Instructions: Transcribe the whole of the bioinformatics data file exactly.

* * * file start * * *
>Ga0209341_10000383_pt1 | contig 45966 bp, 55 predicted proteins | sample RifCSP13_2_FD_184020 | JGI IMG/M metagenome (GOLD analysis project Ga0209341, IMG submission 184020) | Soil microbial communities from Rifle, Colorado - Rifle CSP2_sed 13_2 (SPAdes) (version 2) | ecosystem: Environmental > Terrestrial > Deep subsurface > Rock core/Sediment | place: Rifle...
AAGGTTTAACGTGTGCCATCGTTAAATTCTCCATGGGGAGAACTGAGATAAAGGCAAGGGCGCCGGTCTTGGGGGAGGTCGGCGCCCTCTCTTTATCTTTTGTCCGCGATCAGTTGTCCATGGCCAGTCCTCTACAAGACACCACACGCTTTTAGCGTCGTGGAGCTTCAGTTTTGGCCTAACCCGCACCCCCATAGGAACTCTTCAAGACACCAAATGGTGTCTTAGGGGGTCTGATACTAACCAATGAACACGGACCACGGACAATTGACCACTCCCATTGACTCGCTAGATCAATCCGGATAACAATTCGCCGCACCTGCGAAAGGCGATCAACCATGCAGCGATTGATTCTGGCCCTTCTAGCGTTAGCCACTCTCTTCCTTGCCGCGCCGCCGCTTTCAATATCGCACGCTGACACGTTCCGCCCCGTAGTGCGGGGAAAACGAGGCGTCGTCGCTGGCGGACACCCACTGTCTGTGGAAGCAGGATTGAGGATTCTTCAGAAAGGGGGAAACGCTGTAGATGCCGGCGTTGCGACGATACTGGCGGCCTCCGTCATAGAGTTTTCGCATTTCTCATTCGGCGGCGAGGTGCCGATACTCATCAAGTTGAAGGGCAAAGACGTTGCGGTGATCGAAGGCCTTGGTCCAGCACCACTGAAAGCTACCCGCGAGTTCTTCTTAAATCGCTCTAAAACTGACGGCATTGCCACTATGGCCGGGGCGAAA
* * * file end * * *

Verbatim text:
>Ga0209341_10000383_pt1 | contig 45966 bp, 55 predicted proteins | sample RifCSP13_2_FD_184020 | JGI IMG/M metagenome (GOLD analysis project Ga0209341, IMG submission 184020) | Soil microbial communities from Rifle, Colorado - Rifle CSP2_sed 13_2 (SPAdes) (version 2) | ecosystem: Environmental > Terrestrial > Deep subsurface > Rock core/Sediment | place: Rifle...
AAGGTTTAACGTGTGCCATCGTTAAATTCTCCATGGGGAGAACTGAGATAAAGGCAAGGGCGCCGGTCTTGGGGGAGGTCGGCGCCCTCTCTTTATCTTTTGTCCGCGATCAGTTGTCCATGGCCAGTCCTCTACAAGACACCACACGCTTTTAGCGTCGTGGAGCTTCAGTTTTGGCCTAACCCGCACCCCCATAGGAACTCTTCAAGACACCAAATGGTGTCTTAGGGGGTCTGATACTAACCAATGAACACGGACCACGGACAATTGACCACTCCCATTGACTCGCTAGATCAATCCGGATAACAATTCGCCGCACCTGCGAAAGGCGATCAACCATGCAGCGATTGATTCTGGCCCTTCTAGCGTTAGCCACTCTCTTCCTTGCCGCGCCGCCGCTTTCAATATCGCACGCTGACACGTTCCGCCCCGTAGTGCGGGGAAAACGAGGCGTCGTCGCTGGCGGACACCCACTGTCTGTGGAAGCAGGATTGAGGATTCTTCAGAAAGGGGGAAACGCTGTAGATGCCGGCGTTGCGACGATACTGGCGGCCTCCGTCATAGAGTTTTCGCATTTCTCATTCGGCGGCGAGGTGCCGATACTCATCAAGTTGAAGGGCAAAGACGTTGCGGTGATCGAAGGCCTTGGTCCAGCACCACTGAAAGCTACCCGCGAGTTCTTCTTAAATCGCTCTAAAACTGACGGCATTGCCACTATGGCCGGGGCGAAA